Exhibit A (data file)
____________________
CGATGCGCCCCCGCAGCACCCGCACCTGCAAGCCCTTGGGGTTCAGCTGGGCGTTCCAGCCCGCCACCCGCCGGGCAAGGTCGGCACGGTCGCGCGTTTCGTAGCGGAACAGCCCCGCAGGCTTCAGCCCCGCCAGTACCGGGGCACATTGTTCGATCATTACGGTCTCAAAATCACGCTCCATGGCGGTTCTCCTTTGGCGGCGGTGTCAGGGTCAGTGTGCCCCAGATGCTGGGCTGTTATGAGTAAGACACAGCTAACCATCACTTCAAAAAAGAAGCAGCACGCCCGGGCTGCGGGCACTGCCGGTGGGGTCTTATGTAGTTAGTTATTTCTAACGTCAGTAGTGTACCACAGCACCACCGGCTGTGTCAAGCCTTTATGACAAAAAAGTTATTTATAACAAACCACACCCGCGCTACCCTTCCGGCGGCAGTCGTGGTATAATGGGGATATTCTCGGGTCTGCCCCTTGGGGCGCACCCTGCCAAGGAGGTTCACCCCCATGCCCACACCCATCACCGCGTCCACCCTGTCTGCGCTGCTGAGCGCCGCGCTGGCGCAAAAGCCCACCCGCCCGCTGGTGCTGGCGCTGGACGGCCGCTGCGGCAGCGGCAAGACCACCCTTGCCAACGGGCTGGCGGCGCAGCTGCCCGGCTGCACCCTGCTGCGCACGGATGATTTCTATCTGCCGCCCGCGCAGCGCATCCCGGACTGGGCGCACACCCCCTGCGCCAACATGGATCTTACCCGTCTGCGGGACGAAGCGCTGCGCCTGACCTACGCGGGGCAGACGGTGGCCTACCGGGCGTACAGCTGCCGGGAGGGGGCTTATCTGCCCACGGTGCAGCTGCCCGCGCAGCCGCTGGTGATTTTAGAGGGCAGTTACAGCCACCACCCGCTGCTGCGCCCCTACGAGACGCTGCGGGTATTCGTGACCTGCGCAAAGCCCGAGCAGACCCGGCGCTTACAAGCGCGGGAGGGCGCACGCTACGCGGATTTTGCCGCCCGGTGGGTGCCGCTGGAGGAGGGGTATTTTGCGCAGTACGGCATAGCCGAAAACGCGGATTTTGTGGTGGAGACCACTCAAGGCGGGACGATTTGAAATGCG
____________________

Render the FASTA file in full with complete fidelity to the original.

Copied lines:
CGATGCGCCCCCGCAGCACCCGCACCTGCAAGCCCTTGGGGTTCAGCTGGGCGTTCCAGCCCGCCACCCGCCGGGCAAGGTCGGCACGGTCGCGCGTTTCGTAGCGGAACAGCCCCGCAGGCTTCAGCCCCGCCAGTACCGGGGCACATTGTTCGATCATTACGGTCTCAAAATCACGCTCCATGGCGGTTCTCCTTTGGCGGCGGTGTCAGGGTCAGTGTGCCCCAGATGCTGGGCTGTTATGAGTAAGACACAGCTAACCATCACTTCAAAAAAGAAGCAGCACGCCCGGGCTGCGGGCACTGCCGGTGGGGTCTTATGTAGTTAGTTATTTCTAACGTCAGTAGTGTACCACAGCACCACCGGCTGTGTCAAGCCTTTATGACAAAAAAGTTATTTATAACAAACCACACCCGCGCTACCCTTCCGGCGGCAGTCGTGGTATAATGGGGATATTCTCGGGTCTGCCCCTTGGGGCGCACCCTGCCAAGGAGGTTCACCCCCATGCCCACACCCATCACCGCGTCCACCCTGTCTGCGCTGCTGAGCGCCGCGCTGGCGCAAAAGCCCACCCGCCCGCTGGTGCTGGCGCTGGACGGCCGCTGCGGCAGCGGCAAGACCACCCTTGCCAACGGGCTGGCGGCGCAGCTGCCCGGCTGCACCCTGCTGCGCACGGATGATTTCTATCTGCCGCCCGCGCAGCGCATCCCGGACTGGGCGCACACCCCCTGCGCCAACATGGATCTTACCCGTCTGCGGGACGAAGCGCTGCGCCTGACCTACGCGGGGCAGACGGTGGCCTACCGGGCGTACAGCTGCCGGGAGGGGGCTTATCTGCCCACGGTGCAGCTGCCCGCGCAGCCGCTGGTGATTTTAGAGGGCAGTTACAGCCACCACCCGCTGCTGCGCCCCTACGAGACGCTGCGGGTATTCGTGACCTGCGCAAAGCCCGAGCAGACCCGGCGCTTACAAGCGCGGGAGGGCGCACGCTACGCGGATTTTGCCGCCCGGTGGGTGCCGCTGGAGGAGGGGTATTTTGCGCAGTACGGCATAGCCGAAAACGCGGATTTTGTGGTGGAGACCACTCAAGGCGGGACGATTTGAAATGCG